Tehran called for a “responsible, strong and effective” response leadership to the incident from Iraq’s government, said Abbas Mousavi, a foreign ministry spokesman, in statements to Iran’s official IRNA news agency.
                   
Iraq’s Ministry of Foreign Affairs condemned the torching of the consulate, saying it was perpetrated by “people outside of the genuine protesters,” in a statement, adding that the purpose had been to harm bilateral relations between the countries.
                   
One demonstrator was killed and 35 wounded when police fired live ammunition to prevent them from entering the Iranian consulate building. Once inside, the demonstrators removed the Iranian flag and replaced it with an Iraqi one, according to a police official who spoke on condition of anonymity, in line with regulations.
                   
A curfew was imposed in Najaf after the consulate was burned. Security forces were heavily deployed around main government buildings and religious institutions on Thursday morning. The province is the headquarters of the country’s Shiite religious authority.
                   
The consulate attack comes after days of sit-ins and road closures with protesters cutting access to main thoroughfares and bridges with burning tires. Protesters have also lately targeted the state’s economic interests in the south by blocking key ports and roads to oil fields.
                   
In the oil-rich province of Nassiriya, sixteen protesters were killed overnight and 90 wounded by security forces who fired live ammunition to disperse them from a key bridge, security and medical officials said Thursday. Demonstrators had been blocking Nasr Bridge leading to the city center for several days. Security forces moved in late Wednesday to open the main thoroughfare. The officials spoke on condition of anonymity in line with regulations.
                   
In Basra, security forces were deployed in the city’s main roads to prevent protesters from staging sit-ins, with instructions to arrest demonstrators if they tried to block roads.
                   
Basra’s streets were open as of Thursday morning, but roads leading to the two main Gulf commodities ports in Umm Qasr and Khor al-Zubair remained closed. Schools and official public institutions were also closed.
                   
Protesters had brought traffic in the oil-rich province to a halt for days by burning tires and barricading roads.

Time Running Out on North Korea’s Deadline to US on Nukes

North Korean leader Kim Jong Un and President Donald Trump have signaled their affection for each other so regularly it might be easy to miss rising fears that the head-spinning diplomatic engagement of the past two years is falling apart.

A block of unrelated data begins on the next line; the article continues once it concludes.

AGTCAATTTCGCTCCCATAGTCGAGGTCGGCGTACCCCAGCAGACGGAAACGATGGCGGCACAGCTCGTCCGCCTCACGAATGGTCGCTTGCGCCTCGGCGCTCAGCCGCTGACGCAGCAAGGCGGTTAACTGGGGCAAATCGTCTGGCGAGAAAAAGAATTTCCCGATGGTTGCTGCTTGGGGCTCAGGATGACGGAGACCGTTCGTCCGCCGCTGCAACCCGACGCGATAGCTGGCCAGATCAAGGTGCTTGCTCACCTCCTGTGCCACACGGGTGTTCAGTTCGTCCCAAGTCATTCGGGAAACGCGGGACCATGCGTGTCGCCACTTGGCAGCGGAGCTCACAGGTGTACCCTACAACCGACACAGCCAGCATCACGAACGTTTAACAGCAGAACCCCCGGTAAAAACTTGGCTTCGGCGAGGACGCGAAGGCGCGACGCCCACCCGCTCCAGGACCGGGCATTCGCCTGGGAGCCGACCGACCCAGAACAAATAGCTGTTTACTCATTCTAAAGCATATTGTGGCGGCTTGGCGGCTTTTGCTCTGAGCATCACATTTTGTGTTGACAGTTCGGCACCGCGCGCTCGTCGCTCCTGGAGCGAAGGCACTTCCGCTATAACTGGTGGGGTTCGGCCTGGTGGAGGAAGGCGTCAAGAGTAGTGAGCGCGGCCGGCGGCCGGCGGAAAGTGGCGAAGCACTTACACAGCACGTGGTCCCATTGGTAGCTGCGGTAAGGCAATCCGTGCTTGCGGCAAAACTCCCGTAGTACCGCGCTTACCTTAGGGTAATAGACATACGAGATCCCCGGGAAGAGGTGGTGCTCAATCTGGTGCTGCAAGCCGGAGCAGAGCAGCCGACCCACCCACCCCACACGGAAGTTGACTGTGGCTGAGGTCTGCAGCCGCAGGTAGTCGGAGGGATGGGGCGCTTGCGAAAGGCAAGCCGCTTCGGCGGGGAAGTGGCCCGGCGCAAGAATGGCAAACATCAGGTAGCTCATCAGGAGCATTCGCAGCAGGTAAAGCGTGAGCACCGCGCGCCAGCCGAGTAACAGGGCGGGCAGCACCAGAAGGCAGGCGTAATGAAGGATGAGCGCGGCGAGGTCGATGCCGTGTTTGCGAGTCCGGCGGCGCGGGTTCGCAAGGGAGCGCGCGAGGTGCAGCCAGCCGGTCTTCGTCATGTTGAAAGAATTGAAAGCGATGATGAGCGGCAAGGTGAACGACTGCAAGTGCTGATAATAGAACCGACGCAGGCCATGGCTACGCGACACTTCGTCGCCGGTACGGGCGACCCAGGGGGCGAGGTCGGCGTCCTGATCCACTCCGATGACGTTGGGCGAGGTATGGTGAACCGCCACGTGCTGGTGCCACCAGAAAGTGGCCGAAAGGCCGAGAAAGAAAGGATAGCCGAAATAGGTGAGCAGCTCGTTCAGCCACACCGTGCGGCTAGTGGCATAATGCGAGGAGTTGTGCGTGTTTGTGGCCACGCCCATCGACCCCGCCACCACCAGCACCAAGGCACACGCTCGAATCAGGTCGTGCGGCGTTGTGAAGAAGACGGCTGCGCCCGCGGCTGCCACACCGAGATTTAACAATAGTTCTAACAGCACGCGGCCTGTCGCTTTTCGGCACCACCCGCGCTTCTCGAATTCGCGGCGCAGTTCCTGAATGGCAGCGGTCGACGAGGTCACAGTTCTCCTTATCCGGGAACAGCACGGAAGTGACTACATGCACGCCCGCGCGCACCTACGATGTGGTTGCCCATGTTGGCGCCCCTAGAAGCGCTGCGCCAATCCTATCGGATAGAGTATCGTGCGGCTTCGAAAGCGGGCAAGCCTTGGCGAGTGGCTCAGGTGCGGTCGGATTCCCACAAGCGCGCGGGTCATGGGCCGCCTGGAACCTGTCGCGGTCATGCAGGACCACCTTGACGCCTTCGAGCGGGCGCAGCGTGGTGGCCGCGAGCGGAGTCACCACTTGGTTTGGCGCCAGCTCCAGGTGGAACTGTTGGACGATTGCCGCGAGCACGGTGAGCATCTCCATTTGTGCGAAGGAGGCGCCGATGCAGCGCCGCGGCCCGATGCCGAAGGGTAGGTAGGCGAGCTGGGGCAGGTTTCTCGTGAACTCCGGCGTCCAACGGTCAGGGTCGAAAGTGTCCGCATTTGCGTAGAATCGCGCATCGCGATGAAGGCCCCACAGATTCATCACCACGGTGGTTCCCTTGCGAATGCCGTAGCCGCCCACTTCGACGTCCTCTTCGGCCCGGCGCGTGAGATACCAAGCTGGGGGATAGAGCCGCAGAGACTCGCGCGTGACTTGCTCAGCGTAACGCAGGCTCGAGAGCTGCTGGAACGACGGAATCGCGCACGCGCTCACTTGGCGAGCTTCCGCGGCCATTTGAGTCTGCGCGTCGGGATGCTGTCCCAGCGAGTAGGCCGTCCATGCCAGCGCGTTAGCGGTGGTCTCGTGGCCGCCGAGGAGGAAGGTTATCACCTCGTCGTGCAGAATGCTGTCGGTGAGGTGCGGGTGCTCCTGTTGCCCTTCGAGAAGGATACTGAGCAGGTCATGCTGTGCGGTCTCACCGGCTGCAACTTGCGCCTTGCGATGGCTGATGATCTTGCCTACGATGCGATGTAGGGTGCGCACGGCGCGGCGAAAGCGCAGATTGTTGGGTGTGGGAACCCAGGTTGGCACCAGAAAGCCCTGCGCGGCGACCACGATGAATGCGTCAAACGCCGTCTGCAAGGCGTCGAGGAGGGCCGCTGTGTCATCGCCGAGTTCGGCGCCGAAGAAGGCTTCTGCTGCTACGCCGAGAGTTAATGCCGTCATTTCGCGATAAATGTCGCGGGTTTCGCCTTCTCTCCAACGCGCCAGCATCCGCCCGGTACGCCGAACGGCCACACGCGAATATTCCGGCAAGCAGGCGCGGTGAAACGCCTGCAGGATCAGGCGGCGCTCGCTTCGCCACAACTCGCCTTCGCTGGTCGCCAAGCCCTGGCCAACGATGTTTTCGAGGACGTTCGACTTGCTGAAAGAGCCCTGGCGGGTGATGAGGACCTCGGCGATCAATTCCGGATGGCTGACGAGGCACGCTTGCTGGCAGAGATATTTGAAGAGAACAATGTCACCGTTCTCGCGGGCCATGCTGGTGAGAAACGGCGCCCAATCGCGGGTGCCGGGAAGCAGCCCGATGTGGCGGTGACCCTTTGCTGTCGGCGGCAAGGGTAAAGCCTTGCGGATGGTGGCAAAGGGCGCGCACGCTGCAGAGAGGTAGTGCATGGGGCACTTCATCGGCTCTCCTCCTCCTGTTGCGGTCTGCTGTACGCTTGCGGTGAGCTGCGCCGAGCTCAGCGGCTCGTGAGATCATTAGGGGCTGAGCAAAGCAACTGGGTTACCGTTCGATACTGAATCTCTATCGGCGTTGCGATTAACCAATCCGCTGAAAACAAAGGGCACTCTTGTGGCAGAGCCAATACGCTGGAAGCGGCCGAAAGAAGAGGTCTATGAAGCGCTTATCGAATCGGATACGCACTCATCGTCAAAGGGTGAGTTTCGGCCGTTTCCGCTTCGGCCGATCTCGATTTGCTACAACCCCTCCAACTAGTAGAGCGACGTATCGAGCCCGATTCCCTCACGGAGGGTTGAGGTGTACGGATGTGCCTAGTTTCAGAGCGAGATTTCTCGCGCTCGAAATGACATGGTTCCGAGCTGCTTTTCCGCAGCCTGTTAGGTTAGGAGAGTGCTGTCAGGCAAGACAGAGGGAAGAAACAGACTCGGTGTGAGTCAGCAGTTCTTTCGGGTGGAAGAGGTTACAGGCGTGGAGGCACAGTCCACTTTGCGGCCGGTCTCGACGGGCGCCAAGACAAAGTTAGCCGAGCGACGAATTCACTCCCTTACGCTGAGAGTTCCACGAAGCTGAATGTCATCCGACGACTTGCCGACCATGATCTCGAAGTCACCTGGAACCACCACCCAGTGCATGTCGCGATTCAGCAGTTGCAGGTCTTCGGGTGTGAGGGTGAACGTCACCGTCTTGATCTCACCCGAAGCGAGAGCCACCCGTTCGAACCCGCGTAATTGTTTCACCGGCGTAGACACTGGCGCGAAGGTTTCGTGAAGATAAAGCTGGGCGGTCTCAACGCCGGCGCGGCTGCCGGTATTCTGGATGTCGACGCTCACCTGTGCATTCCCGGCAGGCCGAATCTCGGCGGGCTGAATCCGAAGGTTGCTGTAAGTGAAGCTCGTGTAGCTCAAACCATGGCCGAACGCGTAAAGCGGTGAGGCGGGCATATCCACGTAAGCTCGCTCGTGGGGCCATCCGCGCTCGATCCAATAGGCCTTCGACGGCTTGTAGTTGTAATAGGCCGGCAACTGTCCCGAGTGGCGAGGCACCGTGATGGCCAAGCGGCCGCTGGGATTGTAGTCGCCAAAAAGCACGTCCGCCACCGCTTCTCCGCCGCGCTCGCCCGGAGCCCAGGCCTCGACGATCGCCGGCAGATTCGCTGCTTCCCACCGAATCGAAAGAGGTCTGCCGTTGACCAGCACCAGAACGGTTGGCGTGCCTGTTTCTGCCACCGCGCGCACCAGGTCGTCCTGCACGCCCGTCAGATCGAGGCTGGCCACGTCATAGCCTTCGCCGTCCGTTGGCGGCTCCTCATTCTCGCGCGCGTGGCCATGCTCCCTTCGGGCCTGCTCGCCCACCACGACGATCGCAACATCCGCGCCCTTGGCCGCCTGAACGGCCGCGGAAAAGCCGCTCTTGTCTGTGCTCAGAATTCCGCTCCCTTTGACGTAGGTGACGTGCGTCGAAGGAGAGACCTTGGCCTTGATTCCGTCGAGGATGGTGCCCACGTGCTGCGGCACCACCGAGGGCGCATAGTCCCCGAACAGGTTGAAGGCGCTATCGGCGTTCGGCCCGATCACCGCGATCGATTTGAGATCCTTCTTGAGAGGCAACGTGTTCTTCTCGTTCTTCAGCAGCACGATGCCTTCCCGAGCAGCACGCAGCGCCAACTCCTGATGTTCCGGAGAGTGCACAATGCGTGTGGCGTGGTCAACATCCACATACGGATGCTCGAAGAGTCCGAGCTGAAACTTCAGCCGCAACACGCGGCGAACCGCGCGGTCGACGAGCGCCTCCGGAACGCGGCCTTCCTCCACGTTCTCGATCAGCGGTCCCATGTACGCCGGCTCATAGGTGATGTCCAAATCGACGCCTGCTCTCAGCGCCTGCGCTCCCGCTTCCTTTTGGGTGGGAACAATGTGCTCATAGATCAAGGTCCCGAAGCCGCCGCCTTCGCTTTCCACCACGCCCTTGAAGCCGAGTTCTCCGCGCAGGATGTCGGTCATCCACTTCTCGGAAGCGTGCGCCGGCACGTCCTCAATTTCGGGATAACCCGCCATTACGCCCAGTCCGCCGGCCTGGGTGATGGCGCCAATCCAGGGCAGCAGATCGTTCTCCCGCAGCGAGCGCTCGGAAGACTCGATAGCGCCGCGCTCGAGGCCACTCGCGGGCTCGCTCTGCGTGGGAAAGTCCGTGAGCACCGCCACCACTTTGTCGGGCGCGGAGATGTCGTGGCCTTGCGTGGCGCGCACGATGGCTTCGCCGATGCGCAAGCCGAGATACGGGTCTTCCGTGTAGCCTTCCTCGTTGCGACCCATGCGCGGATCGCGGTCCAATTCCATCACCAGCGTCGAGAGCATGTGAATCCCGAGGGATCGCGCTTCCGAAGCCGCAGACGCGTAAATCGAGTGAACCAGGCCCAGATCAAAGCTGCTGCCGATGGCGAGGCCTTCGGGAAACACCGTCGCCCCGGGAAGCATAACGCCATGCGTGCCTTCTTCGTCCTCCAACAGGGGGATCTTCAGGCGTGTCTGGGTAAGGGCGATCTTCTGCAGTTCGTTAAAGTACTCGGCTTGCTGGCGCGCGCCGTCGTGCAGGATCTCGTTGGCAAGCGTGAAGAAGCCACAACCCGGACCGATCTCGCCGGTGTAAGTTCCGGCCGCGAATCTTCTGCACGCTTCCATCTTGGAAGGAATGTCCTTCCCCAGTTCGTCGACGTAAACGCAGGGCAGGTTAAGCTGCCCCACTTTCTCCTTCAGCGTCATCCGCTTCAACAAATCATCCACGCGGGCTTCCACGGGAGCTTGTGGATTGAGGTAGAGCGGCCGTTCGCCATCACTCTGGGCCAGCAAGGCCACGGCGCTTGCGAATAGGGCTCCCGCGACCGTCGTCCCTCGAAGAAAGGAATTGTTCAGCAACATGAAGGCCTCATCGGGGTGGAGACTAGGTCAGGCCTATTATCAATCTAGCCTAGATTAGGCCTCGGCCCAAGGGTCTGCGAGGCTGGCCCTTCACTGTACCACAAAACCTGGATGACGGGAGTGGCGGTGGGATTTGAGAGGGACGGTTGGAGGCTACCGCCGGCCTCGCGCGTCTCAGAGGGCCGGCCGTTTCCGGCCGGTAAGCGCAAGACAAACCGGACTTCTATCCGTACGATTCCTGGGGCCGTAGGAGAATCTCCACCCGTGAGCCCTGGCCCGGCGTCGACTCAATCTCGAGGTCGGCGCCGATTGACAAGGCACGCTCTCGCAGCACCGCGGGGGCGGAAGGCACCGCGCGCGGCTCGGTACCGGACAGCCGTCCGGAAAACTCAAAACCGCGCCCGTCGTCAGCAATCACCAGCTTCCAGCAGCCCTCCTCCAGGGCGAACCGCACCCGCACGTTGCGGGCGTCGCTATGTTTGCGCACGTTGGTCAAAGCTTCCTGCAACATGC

Pyongyang has issued increasingly dire warnings to Washington to mind a year-end deadline to offer some new initiative to settle the nations’ decades-long nuclear standoff.
                   
Failure could mean a return to the barrage of powerful North Korean weapons tests that marked 2017 as one of the most fraught years in a relationship that has often been defined by bloodshed, deep mistrust and regular threats.
                   
As the deadline approaches, and as the North’s propaganda machine cranks up its warnings, here’s a look at how high-stakes diplomatic wrangling in one of the most dangerous corners of the world might play out:
                   
THE DEADLINE: HOW SERIOUS IS IT?
                   
North Korea has previously issued deadlines it doesn’t follow through on as a way to try to get what it wants in negotiations.
                   
But despite the usual skepticism, there are signs that Pyongyang means business this time.
                   
South Korea’s Yonhap News Agency has reported that Seoul is taking the year-end deadline seriously and is working on “contingency plans” with the United States, which has been trying, and failing, to get North Korea back into serious talks before time runs out.
                   
The chief U.S. nuclear negotiator warned recently that the North could turn to provocations if the deadline is unmet.
                   
When diplomacy broke down at a Trump-Kim summit last February after North Korea didn’t win broad sanctions relief in exchange for a partial surrender of its nuclear capabilities, it began staging a series of short-range weapons tests. On Thursday, North Korea fired two projectiles likely from a multiple rocket launcher, South Korea’s military said, the first such major weapons test in about a month.
                   
The North has also suggested it will not hold another summit with Trump unless it gets something substantial for its efforts.
                   
“The U.S. only seeks to earn time, pretending it has made progress in settling the issue of the Korean Peninsula,” Kim Kye Gwan, a senior adviser to the North’s foreign ministry, said last week. “As we have got nothing in return, we will no longer gift the U.S. president with something he can boast of.”
                   
A RETURN TO ICBMs?
                   
If North Korea makes the determination that it can win little from Trump, amid congressional impeachment proceedings and 2020 presidential election jockeying, it might return to the nuclear and intercontinental ballistic missile tests that made 2017 such a dangerous year.